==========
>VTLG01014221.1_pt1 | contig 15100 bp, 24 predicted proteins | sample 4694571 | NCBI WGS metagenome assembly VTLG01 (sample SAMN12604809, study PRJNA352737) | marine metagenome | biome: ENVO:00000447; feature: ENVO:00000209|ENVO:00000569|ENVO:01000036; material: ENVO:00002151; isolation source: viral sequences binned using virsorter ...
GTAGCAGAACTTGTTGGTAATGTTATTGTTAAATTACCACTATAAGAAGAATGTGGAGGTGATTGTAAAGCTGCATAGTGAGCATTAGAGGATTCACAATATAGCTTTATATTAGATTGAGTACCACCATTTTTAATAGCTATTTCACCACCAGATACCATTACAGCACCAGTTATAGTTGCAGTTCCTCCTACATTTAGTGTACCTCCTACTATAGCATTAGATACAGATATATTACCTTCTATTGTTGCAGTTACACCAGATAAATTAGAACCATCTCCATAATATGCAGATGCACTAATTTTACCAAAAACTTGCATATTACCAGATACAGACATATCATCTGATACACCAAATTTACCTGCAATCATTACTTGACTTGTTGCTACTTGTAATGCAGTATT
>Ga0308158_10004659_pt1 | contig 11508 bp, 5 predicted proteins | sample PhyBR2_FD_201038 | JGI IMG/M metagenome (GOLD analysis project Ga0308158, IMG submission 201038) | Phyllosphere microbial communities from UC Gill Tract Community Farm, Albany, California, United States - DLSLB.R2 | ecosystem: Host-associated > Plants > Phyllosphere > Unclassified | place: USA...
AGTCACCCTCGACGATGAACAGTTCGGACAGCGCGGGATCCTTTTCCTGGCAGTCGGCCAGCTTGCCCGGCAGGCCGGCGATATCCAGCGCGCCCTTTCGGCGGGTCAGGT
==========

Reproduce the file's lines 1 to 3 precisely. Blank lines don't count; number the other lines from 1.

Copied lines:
>VTLG01014221.1_pt1 | contig 15100 bp, 24 predicted proteins | sample 4694571 | NCBI WGS metagenome assembly VTLG01 (sample SAMN12604809, study PRJNA352737) | marine metagenome | biome: ENVO:00000447; feature: ENVO:00000209|ENVO:00000569|ENVO:01000036; material: ENVO:00002151; isolation source: viral sequences binned using virsorter ...
GTAGCAGAACTTGTTGGTAATGTTATTGTTAAATTACCACTATAAGAAGAATGTGGAGGTGATTGTAAAGCTGCATAGTGAGCATTAGAGGATTCACAATATAGCTTTATATTAGATTGAGTACCACCATTTTTAATAGCTATTTCACCACCAGATACCATTACAGCACCAGTTATAGTTGCAGTTCCTCCTACATTTAGTGTACCTCCTACTATAGCATTAGATACAGATATATTACCTTCTATTGTTGCAGTTACACCAGATAAATTAGAACCATCTCCATAATATGCAGATGCACTAATTTTACCAAAAACTTGCATATTACCAGATACAGACATATCATCTGATACACCAAATTTACCTGCAATCATTACTTGACTTGTTGCTACTTGTAATGCAGTATT
>Ga0308158_10004659_pt1 | contig 11508 bp, 5 predicted proteins | sample PhyBR2_FD_201038 | JGI IMG/M metagenome (GOLD analysis project Ga0308158, IMG submission 201038) | Phyllosphere microbial communities from UC Gill Tract Community Farm, Albany, California, United States - DLSLB.R2 | ecosystem: Host-associated > Plants > Phyllosphere > Unclassified | place: USA...